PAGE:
Engineers in today's global society are interacting with ever more of the world's peoples and cultures which is introducing more social and ethical complexity to the profession and raising the importance of practicing engineers becoming capable ethical-decision makers and contributors to ethical team climates. Engineering educators are responsible for helping students to develop these skills in order to facilitate their transfer into practice. The ultimate project goal is to develop students' ethical reasoning skills and equip them to guide themselves through the complexities of today's global, team-based engineering profession. A barrier is the difficulty of assessing skills development in this area. In particular there is a paucity of assessment measures for engineering students. Measures designed to assess general moral development are not intended to address the peculiarities of handling ethical situations in engineering. In addition, because most undergraduates learn to apply ethical reasoning to engineering through design courses that are taught in teams, knowledge of the interaction between individual ethical development and the team climate, as well as individual and team factors, is vital to design effective learning environments.

The goal of this project is to fill this gap through research by 1) developing instruments which reliably and validly measure individual ethical reasoning and team ethical climate, 2) tracking the growth of ethical reasoning in undergraduate student design teams, and 3) investigating the relationship between individual ethical reasoning and team ethical climate, including how individual and group factors or characteristics affect change in students' ethical reasoning and in team climate. The outcomes of the project will ultimately provide faculty with tools to assess individual ethical development and team climate as well as provide insights and lessons learned from design experiences at four diverse institutions that will provide broad applicability of the findings.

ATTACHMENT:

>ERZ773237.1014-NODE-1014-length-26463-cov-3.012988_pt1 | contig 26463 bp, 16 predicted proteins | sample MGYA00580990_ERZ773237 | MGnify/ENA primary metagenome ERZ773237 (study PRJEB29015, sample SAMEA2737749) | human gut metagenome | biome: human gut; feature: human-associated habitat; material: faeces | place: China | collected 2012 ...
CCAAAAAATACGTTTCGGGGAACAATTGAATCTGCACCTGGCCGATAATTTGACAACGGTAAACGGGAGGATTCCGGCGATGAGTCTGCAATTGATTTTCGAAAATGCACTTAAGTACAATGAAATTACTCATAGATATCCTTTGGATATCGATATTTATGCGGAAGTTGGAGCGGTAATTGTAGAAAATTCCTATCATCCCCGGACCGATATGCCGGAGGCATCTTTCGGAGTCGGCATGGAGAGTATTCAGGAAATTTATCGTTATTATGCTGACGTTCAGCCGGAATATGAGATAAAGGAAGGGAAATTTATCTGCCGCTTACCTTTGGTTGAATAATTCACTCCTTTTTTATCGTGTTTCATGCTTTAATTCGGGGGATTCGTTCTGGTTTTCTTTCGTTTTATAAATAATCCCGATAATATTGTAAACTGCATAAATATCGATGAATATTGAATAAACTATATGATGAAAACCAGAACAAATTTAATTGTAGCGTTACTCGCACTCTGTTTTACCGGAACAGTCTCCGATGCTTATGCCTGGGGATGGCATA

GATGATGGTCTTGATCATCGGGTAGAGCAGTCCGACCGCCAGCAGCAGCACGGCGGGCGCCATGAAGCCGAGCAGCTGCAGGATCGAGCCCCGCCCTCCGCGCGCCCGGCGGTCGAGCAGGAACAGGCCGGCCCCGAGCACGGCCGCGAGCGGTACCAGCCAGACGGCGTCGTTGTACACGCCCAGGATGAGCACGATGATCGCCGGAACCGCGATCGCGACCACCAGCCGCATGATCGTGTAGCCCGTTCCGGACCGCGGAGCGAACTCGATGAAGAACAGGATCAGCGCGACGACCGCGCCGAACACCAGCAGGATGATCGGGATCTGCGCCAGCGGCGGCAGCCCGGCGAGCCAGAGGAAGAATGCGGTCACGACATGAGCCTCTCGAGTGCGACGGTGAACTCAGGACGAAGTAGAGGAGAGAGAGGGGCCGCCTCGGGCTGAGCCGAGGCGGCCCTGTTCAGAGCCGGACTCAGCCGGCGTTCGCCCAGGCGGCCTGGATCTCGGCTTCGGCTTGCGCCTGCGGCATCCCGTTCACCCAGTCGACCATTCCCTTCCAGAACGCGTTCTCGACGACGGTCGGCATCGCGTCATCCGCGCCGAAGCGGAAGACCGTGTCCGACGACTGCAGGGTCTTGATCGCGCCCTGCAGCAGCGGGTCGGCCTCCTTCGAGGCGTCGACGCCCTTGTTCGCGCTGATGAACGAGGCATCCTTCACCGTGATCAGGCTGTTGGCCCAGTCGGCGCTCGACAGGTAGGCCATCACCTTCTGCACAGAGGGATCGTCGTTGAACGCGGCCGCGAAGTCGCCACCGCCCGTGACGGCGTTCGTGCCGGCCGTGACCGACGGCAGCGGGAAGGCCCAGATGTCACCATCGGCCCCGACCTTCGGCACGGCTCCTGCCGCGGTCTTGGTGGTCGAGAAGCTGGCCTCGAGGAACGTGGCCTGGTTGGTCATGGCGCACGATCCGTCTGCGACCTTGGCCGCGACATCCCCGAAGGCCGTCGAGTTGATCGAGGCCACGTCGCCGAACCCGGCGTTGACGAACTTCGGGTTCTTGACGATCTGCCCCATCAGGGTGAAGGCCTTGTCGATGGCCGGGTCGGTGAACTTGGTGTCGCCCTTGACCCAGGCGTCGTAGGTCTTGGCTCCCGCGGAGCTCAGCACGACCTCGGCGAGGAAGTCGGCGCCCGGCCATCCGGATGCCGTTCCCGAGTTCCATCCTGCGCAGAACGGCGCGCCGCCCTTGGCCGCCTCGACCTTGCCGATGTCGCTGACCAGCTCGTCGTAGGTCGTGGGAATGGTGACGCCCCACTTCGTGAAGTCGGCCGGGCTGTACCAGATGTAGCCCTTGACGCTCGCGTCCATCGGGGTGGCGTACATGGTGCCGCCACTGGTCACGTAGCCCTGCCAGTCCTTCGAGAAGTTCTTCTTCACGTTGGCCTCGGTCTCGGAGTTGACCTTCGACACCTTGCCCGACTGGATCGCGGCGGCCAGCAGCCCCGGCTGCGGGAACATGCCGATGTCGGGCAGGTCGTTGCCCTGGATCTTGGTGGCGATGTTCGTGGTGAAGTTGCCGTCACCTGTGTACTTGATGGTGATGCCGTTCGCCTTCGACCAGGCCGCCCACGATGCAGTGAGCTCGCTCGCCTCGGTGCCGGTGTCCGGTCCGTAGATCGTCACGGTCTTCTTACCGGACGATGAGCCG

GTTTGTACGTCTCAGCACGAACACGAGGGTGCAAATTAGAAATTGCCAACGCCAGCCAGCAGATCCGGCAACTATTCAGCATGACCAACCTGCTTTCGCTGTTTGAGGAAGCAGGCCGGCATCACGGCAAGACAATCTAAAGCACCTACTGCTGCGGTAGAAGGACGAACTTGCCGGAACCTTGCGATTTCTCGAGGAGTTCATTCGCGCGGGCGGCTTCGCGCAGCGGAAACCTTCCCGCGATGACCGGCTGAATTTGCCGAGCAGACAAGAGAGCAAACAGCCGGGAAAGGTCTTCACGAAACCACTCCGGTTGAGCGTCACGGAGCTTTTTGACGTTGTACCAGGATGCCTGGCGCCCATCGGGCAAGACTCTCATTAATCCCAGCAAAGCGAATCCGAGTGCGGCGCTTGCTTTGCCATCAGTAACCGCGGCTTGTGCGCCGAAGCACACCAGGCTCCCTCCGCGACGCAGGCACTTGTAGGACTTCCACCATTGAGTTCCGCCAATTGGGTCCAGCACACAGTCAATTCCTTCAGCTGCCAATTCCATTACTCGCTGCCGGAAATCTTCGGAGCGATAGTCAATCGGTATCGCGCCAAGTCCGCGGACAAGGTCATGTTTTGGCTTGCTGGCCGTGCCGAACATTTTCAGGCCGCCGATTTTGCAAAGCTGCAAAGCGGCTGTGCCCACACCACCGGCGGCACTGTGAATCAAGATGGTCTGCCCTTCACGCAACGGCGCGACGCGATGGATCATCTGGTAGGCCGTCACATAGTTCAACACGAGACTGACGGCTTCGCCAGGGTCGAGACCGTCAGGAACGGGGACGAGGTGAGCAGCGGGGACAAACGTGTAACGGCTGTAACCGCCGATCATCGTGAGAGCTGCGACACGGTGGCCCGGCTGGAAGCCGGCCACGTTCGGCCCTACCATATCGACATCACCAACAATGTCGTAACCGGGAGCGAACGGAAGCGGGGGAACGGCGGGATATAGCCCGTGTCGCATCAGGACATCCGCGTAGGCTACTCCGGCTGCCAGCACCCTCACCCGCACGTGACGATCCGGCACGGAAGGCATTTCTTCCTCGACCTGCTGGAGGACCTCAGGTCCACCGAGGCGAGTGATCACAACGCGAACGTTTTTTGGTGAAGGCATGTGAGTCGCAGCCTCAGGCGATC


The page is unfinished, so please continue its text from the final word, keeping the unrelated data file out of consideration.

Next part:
Intellectual Merit This project is filling a void in current assessment tools by providing valid and reliable measures applicable for engineering-centered and multidisciplinary design teams. The project is working to produce validated assessment tools as well as analyses of individual students and teams across four diverse programs. The intended outcomes of this project are validated measures that are applicable to a broad range of institutions.

Broader Impacts The findings of this research have potential impacts across engineering education and beyond. The results of this research will help identify the specific types of experiences that best support development of ethical reasoning and team ethical climate, allowing faculty and administrators to strategically scale and optimize curriculum and programs to provide more students with higher quality experiences.

National Science Foundation (NSF)
Division of Undergraduate Education (DUE)
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Myles G. Boylan
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Michigan Technological University
United States
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